In essential thrombocythemia (ET), your body has too many platelets — fragments of cells that help your blood to clot.
At Seattle Cancer Care Alliance (SCCA), our team of experts provides comprehensive diagnostic and medical care along with ongoing monitoring and support for people with ET and related blood disorders.
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What is essential thrombocythemia?
ET is a type of myeloproliferative neoplasm (MPN) — the name for a group of diseases in which a bone marrow problem leads to increased levels of blood cells circulating in the bloodstream.
In ET, your bone marrow has too many immature cells (precursors) that turn into platelets. Your levels of white blood cells and red blood cells (hemoglobin/hematocrit on a blood test) may also be high in ET. Excess platelets can lead to health issues, such as bleeding problems and blood clots. Clots increase your risk of stroke and heart attack.
Essential thrombocythemia is sometimes called primary thrombocythemia or idiopathic thrombocythemia.
Symptoms and diagnosis of essential thrombocythemia
Many people with ET have no symptoms when their disease is diagnosed. But a routine blood test may show high levels of platelets. Symptoms may develop as the number of platelets increases.
ET symptoms may include:
- Changes in vision
- Feeling dizzy or lightheaded
- Cold fingers or toes
- Burning, pain and redness in the hands and feet
- Easy bruising or bleeding
If ET leads to blood clots, it can cause stroke, transient ischemic attack, heart attack, deep vein thrombosis or pulmonary embolism.
Besides detecting abnormal blood counts during routine testing, your doctor might suspect ET if you have noticeable signs or symptoms. To confirm the diagnosis, you may need additional blood tests — including tests to check for gene mutations, like JAK2 or CALR, that are common in ET — and tests of your bone marrow.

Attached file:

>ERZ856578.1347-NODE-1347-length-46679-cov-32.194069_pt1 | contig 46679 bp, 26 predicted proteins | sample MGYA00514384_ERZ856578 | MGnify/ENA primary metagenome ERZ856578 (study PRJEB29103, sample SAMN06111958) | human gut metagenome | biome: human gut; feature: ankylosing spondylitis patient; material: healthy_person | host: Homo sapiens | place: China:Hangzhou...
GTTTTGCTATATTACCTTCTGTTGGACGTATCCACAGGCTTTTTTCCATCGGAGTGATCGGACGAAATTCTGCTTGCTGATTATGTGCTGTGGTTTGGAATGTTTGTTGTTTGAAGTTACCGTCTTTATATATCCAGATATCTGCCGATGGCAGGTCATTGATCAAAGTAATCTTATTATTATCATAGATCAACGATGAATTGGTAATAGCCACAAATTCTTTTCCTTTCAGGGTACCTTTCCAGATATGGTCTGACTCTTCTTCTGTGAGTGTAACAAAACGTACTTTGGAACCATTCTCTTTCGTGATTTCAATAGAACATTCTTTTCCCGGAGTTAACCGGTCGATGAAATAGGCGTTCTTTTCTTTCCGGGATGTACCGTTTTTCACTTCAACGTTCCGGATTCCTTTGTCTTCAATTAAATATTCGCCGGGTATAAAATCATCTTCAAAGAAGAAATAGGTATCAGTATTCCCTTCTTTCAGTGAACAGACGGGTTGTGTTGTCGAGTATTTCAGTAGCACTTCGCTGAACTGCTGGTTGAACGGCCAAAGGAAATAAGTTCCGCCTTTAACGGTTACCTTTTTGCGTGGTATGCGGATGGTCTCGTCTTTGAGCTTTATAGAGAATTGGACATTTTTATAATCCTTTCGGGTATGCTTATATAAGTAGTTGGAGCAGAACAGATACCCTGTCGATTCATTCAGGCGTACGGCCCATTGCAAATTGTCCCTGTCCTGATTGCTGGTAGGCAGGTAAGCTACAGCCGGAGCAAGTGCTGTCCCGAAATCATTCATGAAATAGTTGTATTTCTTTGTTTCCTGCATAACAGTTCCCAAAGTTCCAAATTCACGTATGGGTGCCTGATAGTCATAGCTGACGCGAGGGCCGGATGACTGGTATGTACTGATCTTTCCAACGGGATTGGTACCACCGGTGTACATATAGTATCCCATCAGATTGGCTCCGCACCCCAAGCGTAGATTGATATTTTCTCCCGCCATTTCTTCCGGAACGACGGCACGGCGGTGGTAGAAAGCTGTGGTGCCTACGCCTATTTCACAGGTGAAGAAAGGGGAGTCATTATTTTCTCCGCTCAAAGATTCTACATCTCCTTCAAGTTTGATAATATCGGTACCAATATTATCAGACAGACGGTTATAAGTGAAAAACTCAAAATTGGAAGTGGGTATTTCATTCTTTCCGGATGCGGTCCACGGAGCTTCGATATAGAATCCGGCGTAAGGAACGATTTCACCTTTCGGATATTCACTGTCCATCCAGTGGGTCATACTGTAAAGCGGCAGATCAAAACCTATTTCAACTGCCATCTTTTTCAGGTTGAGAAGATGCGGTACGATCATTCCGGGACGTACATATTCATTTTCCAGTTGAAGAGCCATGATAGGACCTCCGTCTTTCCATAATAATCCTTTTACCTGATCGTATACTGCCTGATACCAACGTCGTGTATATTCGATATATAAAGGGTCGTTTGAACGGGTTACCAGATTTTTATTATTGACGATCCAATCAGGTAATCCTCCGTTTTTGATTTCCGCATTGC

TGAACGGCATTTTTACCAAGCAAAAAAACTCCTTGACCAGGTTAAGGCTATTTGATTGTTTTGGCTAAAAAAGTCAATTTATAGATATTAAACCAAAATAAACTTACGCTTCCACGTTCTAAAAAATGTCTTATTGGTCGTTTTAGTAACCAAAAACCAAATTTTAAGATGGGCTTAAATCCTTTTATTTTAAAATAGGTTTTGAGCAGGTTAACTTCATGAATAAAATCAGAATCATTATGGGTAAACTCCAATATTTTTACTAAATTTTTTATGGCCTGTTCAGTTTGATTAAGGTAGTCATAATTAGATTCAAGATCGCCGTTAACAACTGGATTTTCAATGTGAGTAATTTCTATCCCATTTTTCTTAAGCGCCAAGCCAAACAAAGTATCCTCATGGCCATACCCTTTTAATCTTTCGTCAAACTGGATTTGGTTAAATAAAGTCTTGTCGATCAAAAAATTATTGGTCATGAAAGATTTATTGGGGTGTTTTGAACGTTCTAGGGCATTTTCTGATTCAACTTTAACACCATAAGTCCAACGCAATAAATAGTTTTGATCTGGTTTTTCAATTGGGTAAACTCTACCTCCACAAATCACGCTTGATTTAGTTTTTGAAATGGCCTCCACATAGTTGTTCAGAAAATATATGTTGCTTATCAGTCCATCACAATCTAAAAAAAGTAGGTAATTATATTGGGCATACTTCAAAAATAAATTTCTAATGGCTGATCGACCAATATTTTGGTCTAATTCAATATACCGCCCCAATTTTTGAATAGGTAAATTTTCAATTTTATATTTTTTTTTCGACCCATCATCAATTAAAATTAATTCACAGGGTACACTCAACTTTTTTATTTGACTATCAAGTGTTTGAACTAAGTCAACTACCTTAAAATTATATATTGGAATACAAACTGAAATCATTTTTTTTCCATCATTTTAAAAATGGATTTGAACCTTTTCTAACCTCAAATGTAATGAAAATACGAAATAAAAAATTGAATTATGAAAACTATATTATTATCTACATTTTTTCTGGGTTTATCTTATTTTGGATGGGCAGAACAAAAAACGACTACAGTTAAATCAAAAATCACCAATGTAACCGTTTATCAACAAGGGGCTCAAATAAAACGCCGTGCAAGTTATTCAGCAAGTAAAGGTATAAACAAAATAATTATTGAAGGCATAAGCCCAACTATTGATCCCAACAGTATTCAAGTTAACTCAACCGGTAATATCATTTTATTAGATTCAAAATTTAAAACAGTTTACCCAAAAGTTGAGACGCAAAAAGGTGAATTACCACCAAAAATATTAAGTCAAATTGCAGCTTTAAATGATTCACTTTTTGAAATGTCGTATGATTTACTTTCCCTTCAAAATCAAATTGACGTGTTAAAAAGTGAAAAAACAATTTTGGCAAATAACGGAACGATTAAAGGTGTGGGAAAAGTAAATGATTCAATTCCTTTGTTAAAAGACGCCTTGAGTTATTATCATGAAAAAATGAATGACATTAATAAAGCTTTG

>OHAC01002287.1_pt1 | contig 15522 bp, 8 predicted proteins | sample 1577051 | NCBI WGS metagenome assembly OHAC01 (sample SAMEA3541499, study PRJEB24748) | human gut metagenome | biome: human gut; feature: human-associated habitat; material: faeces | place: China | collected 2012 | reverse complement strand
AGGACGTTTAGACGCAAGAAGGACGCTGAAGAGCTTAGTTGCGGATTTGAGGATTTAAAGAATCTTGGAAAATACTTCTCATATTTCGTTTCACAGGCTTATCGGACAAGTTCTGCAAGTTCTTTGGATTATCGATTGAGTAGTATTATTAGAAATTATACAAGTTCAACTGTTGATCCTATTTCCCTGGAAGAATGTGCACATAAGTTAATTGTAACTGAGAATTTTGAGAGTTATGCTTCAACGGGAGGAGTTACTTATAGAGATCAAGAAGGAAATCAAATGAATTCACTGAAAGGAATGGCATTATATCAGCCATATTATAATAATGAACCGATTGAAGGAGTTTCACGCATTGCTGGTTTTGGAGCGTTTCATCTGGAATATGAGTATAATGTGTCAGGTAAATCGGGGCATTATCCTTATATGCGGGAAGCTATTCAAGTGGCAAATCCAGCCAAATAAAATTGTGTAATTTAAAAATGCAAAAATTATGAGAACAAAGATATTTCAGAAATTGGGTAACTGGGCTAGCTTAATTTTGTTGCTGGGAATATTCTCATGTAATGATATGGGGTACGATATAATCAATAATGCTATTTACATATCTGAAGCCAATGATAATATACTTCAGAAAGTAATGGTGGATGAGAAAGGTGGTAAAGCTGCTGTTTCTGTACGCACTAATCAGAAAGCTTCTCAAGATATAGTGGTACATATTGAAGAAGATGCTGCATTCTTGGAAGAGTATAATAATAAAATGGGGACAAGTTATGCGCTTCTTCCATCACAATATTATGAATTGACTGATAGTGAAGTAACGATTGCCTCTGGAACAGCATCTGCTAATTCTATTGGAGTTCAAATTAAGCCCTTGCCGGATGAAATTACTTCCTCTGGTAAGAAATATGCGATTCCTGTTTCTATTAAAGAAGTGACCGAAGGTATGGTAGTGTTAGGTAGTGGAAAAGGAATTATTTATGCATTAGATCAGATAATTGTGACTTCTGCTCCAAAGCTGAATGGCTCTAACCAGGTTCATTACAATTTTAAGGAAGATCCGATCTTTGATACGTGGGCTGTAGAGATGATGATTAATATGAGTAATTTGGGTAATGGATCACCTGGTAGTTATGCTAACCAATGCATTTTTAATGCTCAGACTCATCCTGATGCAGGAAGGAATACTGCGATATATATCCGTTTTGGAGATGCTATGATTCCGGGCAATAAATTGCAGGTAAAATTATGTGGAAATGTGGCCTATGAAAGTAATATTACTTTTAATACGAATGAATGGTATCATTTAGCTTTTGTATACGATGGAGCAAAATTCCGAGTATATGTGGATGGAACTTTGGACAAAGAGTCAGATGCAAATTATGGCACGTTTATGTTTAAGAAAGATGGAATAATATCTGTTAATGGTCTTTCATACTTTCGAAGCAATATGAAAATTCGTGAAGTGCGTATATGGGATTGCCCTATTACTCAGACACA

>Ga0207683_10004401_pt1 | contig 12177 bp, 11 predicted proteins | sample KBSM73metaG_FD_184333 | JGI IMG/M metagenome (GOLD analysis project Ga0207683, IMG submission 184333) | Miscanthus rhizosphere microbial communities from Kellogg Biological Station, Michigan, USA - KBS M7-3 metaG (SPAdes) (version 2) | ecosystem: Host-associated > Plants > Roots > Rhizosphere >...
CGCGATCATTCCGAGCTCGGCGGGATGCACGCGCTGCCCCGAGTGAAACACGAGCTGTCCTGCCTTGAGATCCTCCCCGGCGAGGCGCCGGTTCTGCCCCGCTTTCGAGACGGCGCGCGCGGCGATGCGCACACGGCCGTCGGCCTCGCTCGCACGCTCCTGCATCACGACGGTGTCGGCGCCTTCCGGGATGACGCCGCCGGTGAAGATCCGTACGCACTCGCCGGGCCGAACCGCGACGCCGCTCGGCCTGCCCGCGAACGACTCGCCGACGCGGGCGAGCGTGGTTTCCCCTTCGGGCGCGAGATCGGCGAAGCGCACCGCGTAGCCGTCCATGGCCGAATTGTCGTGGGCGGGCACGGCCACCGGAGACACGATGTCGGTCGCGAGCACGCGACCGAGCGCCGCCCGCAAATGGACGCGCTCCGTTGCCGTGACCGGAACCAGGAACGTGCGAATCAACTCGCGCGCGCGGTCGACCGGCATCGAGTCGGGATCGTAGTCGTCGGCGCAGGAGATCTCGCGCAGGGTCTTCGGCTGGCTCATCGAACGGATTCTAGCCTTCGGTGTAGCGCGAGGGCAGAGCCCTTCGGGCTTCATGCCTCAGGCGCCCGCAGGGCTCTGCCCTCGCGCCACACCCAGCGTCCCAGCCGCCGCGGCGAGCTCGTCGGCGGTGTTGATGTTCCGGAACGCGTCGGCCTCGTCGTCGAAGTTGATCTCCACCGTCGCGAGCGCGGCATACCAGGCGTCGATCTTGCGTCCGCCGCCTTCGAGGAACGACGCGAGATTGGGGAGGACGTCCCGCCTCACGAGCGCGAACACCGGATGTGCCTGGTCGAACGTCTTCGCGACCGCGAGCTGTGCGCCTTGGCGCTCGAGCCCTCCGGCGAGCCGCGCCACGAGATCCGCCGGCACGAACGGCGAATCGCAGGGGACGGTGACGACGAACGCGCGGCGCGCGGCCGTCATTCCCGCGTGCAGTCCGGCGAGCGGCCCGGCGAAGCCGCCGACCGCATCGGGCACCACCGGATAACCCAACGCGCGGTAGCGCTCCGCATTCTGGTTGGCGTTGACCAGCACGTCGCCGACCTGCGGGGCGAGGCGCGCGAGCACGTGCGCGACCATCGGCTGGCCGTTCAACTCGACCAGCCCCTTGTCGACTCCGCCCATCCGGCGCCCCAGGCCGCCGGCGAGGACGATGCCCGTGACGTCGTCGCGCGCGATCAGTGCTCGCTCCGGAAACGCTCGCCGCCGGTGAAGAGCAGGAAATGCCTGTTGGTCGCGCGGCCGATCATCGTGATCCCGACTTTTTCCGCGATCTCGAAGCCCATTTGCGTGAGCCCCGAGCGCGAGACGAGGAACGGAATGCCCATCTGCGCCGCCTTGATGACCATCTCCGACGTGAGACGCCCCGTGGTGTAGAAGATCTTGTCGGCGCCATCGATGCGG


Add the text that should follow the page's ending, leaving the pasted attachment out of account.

Read more about diagnosing MPNs.
Essential thrombocythemia treatment
If you don’t have any symptoms, you may not need any active treatment right now. But it’s important to see your doctor regularly to monitor your condition. This approach is called watchful waiting. ET is a chronic disease can get worse over time.
SCCA’s team of doctors provides a comprehensive range of treatment options for ET including:
- Aspirin — used at low doses to reduce clot risk
- Hydroxyurea — a mild chemotherapy drug used to reduce your chance of blood clots if you are at high risk
- Anagrelide (Agrylin) — a medicine that can reduce platelet counts if hydroxyurea is not right for you
- Interferon — another medicine that can reduce platelets
A blood or bone marrow transplant may be an option for people with severe or advanced MPNs, like ET. This is currently the only type of treatment that has the potential to cure MPNs. The Fred Hutch Bone Marrow Transplant Program at SCCA has performed more bone marrow transplants than any other institution in the world.
Read more about treatment for MPNs.
For more information about ET, visit the MPN Research Foundation website.